2012 Season Countdown: #17 Jibreel Black - TTB continues the season countdown.
The hope is that Black can use his quickness to outmaneuver some offensive guards, which he'll have to do if he wants to make an impact as a 279 lb. tackle. Black's size doesn't really concern me, because plenty of 3-techs have been just fine around 280 lbs. The biggest thing that concerns me about Black is the technique; he'll have to get better at using his hands inside to get rid of blocks.
Thank you Magnus for making me feel a little better about the prospect of a 280lbs defensive tackle.
Big Ten rankings: No. 15, Fitz Toussaint - More player countdowns. This one is slightly more depressing.
Ten games that could help determine the 2012 Heisman winner - Michigan features in two of the ten. Vs. Alabama and...
November 24: Michigan at Ohio State -- There will be a ton of storylines to this game: Michigan resurgent once again. Ohio State under probation but making progress under first-year coach Urban Meyer. The young, but talented, Braxton Miller (a future Heisman candidate). And, of course, the winding down of Denard Robinson's brilliant career. By this time, the Michigan quarterback could be well out of Heisman contention, or he could be in the thick of it. If the latter is the case, then this game affords him one last chance to show why he's worthy of the Heisman. What better way to do so than against your hated rival? This game will be very closely watched and the Buckeyes will certainly be aching to take the Wolverines down, especially with no bowl in their immediate future.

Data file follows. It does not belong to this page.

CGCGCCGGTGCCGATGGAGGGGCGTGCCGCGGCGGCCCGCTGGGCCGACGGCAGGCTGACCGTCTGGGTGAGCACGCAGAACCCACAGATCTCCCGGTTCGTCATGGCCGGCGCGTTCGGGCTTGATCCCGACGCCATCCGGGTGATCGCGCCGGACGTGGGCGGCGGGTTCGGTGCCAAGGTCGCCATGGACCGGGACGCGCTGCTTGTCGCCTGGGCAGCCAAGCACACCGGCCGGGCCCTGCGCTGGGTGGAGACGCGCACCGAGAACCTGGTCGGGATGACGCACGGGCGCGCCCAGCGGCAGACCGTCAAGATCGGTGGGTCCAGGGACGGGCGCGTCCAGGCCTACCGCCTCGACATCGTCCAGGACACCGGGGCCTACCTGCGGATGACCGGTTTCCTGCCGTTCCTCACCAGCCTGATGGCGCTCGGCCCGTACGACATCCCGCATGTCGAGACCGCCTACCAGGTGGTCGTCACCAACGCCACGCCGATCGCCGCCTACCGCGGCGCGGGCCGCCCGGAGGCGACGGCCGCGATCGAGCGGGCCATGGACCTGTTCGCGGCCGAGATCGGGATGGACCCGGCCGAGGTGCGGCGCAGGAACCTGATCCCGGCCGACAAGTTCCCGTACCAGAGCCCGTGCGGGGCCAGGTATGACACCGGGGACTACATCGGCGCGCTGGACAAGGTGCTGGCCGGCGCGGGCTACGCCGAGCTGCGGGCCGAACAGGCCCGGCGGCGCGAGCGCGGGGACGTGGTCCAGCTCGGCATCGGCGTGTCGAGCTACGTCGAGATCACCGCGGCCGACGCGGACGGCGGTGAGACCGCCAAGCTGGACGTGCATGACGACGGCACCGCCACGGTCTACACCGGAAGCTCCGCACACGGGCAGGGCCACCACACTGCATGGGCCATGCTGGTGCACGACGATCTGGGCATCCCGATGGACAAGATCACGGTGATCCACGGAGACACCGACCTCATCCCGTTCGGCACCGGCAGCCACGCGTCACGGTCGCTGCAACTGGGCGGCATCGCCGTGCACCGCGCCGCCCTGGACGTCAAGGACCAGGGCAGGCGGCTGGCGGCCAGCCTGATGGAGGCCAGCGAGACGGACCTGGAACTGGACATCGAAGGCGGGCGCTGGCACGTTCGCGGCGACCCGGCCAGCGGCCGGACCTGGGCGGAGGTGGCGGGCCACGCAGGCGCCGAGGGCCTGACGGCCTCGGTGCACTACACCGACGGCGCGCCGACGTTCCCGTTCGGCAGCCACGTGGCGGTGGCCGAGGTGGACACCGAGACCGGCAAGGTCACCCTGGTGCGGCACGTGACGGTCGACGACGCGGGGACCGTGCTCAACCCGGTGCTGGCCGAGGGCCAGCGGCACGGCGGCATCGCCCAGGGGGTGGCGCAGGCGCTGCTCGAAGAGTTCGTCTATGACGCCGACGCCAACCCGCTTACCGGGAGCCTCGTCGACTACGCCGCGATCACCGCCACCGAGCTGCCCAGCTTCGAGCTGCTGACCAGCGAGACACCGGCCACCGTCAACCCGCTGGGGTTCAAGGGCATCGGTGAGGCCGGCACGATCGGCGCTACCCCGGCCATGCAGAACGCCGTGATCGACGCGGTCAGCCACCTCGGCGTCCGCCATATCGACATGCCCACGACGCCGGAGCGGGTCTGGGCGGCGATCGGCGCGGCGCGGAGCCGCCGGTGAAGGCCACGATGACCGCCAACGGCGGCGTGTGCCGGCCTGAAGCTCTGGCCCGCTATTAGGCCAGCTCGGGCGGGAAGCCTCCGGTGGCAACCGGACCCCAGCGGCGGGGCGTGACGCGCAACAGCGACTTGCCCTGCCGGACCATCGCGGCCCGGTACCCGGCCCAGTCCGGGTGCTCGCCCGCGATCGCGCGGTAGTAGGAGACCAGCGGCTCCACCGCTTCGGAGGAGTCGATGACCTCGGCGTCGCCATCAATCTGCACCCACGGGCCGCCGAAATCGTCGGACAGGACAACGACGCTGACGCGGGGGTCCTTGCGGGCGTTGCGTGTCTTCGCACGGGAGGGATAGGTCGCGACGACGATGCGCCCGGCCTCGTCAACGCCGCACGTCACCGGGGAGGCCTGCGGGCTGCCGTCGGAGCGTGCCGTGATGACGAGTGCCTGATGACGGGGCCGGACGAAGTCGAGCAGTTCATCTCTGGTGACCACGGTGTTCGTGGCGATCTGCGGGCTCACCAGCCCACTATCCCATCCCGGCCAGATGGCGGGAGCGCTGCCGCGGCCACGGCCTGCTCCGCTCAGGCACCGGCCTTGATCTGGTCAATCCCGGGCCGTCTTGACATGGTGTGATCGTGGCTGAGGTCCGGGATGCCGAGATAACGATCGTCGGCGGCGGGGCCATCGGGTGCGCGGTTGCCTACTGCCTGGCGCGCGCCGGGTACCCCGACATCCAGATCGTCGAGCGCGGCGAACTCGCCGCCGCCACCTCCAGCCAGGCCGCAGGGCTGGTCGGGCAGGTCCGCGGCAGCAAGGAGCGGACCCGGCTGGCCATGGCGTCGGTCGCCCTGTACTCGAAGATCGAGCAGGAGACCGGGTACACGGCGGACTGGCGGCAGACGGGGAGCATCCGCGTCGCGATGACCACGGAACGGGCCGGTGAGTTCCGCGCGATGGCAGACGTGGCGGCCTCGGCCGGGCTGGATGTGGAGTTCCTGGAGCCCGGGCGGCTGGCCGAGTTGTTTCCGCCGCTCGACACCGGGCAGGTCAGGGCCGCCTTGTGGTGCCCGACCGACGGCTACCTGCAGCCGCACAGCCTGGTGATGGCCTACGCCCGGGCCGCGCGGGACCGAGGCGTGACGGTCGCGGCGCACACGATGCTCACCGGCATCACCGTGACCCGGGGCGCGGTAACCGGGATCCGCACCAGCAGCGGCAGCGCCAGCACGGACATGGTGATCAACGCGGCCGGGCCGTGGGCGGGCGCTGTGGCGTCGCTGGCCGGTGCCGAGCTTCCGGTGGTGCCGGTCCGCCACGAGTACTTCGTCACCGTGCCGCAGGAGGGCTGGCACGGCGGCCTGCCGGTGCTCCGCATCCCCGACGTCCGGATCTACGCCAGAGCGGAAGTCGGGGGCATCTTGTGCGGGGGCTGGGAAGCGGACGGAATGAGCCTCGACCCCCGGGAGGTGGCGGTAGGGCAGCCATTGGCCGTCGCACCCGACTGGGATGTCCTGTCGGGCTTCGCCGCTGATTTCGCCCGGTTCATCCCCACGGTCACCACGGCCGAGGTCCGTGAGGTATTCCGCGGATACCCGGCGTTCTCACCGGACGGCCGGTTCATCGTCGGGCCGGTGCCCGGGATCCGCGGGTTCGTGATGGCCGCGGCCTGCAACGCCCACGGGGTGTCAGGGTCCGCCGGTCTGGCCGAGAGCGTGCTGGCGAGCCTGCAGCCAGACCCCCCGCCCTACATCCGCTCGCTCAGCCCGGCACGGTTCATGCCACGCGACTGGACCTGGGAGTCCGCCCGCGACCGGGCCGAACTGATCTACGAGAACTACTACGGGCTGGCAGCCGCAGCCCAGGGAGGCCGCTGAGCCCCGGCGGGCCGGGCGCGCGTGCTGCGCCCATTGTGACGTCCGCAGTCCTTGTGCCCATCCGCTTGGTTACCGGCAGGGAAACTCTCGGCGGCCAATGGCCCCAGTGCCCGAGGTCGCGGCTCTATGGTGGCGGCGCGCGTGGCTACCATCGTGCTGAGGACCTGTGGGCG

Tyrann Mathieu, DeMarcus Ware, and the movement toward hybrid defenders in college football and the NFL - Chris Brown looks at the evolution of the hybrid player adn the options it has opened up for defensive coordinators.
If a coach runs a 4-3 "under" — four defensive linemen, three linebackers shifted into an "under" look — he stays with the same playbook but swaps out a defensive end for an "elephant" hybrid end/linebacker or a SAM linebacker for a hybrid-safety type. With those changes, what was once staid and predictable becomes more difficult to scheme around. There's less certainty about who's rushing and who's staying in coverage. These athletic hybrid defenders are allowing old defensive coordinators to maintain the basic systems they know while learning a few new tricks in the meantime.
No. 21: Ohio State - Know thy enemy.
Not that Luke Fickell didn’t have his hands full. And not that this wasn’t one of the youngest Ohio State teams in recent memory. And not that the team, planning on having Terrelle Pryor and company in the fold in time for the heart of Big Ten play, wasn’t thrown a loop when the old guard didn’t ride into town and save the day in October. But there’s one fact that can’t be ignored: not counting the forfeited season of 2010, Ohio State finished with a losing record for the first time since 1988 and for only the second time since 1967. The slide was inevitable, perhaps, and so was the glee with which it was greeted by the rest of the Big Ten. Here’s guessing that Ohio State will have the last laugh: Enter Urban Meyer — and you can hear the collective giggles over Ohio State’s slide catch in the collective throat of the Big Ten.